Reinstatement of Status
Out of Status?
Some reasons why you may be out of status:
- Failure to complete a full class load each term
- Failure to complete a transfer with USCIS
- Failure to inform USCIS of the need to change or extend the academic program
- Failure to report a new address within 10 days of moving
- Obtaining employment without authorization
- See Maintaining Status for other possible reasons
Reinstatement is the process that USCIS has designed to allow F-1 students who have fallen out of status to be reinstated to legal status. In order to be reinstated, you must prove that falling out of status was entirely beyond your control. You must also prove that failure to receive reinstatement would cause extreme hardship. The circumstances leading to the falling out of status may include serious injury or illness, closure of an institution, a natural disaster, or oversight/neglect on the part of a school official (you will need a letter from the school official supporting your petition). You must not have been out of status more than five months to apply for reinstatement.
To apply for reinstatement:
- Supply an updated bank statement or letter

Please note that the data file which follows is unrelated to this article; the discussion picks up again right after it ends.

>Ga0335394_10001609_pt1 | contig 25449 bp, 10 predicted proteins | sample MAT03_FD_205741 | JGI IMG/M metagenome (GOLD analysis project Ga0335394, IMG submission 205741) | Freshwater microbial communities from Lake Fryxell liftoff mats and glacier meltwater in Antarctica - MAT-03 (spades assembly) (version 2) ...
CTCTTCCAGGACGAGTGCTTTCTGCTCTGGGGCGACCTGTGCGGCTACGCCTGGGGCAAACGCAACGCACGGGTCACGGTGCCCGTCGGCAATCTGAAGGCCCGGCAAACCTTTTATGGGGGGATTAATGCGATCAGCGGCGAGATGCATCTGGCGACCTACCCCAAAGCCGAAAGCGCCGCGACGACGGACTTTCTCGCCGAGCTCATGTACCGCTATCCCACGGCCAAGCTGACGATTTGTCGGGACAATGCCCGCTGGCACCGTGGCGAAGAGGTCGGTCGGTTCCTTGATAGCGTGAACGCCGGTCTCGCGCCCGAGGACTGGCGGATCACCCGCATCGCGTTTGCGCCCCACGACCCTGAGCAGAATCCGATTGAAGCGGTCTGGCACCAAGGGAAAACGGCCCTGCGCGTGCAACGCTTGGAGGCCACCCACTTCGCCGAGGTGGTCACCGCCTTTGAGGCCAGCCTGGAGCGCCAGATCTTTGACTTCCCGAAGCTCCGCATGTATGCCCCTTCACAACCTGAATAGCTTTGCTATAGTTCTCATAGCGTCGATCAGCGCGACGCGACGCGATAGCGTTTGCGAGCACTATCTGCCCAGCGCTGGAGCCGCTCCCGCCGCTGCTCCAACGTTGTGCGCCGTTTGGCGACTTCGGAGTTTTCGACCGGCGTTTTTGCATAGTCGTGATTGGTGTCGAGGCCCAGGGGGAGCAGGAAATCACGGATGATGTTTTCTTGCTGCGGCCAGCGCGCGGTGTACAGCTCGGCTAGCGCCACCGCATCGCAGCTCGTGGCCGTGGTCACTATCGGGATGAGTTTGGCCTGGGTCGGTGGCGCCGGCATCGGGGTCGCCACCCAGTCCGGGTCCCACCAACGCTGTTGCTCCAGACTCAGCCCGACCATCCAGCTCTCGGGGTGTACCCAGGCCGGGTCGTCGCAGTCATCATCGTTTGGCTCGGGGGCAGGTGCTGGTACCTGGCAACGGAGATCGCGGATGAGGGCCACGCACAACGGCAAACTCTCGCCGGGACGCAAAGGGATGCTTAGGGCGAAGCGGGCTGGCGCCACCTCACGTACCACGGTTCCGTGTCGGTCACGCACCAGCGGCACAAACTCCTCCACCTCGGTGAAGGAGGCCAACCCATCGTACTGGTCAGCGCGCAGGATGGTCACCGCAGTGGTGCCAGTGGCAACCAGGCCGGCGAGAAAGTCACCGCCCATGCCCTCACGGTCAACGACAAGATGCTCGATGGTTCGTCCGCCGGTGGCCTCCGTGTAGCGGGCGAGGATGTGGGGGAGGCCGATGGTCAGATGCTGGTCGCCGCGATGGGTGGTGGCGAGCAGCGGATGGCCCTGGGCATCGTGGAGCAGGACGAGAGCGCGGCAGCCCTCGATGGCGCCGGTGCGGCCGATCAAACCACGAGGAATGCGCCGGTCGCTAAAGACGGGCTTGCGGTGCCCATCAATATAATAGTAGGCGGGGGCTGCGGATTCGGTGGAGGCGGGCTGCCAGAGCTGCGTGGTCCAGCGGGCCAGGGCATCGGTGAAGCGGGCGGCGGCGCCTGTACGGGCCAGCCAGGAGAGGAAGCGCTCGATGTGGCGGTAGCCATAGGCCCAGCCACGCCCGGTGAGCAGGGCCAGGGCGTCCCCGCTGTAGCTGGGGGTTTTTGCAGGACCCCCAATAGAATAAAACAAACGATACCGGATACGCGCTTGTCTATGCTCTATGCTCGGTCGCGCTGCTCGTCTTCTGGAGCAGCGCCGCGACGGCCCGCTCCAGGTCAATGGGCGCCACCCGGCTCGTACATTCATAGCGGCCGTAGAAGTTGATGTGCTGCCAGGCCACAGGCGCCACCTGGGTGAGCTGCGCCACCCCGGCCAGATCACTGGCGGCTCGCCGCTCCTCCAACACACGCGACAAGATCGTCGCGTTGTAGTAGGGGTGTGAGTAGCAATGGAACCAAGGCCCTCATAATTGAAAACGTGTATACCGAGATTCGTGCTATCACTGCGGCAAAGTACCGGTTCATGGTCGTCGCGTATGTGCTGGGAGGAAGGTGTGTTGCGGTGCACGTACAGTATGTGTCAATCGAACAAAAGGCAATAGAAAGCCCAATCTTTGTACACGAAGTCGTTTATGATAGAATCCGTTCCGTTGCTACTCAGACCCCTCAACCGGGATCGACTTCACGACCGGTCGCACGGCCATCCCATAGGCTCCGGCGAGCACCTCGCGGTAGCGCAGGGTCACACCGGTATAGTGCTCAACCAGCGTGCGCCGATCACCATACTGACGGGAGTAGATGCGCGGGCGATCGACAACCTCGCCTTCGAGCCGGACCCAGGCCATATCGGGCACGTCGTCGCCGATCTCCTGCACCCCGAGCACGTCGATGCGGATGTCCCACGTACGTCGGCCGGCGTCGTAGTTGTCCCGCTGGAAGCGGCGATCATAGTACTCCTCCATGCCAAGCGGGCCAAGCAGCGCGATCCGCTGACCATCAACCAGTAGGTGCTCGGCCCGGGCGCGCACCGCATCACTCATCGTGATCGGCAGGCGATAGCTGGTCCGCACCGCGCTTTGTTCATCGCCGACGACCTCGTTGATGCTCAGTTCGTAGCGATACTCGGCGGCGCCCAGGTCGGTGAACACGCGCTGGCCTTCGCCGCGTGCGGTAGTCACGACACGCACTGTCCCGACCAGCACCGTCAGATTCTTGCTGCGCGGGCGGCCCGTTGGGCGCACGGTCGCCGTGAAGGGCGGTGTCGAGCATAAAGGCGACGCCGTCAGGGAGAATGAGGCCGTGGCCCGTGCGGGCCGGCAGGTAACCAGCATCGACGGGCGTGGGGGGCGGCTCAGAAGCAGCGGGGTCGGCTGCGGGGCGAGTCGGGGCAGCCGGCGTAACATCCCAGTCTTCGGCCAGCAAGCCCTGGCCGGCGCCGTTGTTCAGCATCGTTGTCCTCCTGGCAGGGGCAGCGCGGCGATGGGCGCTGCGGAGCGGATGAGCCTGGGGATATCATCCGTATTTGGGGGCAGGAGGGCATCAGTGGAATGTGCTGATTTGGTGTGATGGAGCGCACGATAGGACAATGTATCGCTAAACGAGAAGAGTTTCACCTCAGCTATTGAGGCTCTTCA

- Obtain a new Form I-20
- Write a letter to the USCIS indicating the nature of your violation and how it has been corrected
- Make a check payable to the USCIS in the amount of $370
- Complete form I-539
- Attach all previous I-20s and the I-94
Once you have obtained the new Form I-20, you should sign it, make a copy of it and the other items, then, send them all to the USCIS Service Center. If USCIS determines that the violation of the law was beyond your control and will cause extreme hardship, you may be reinstated to F-1 status. If reinstatement is denied, no appeals are allowed. However, if significant new evidence is discovered which affects the case, a Motion to Reopen/Reconsider may be submitted. Due to the complexities of this process and recent changes to agency policies, it is strongly recommended that students applying for reinstatement or filing a motion to reopen/reconsider a case work closely with an immigration attorney.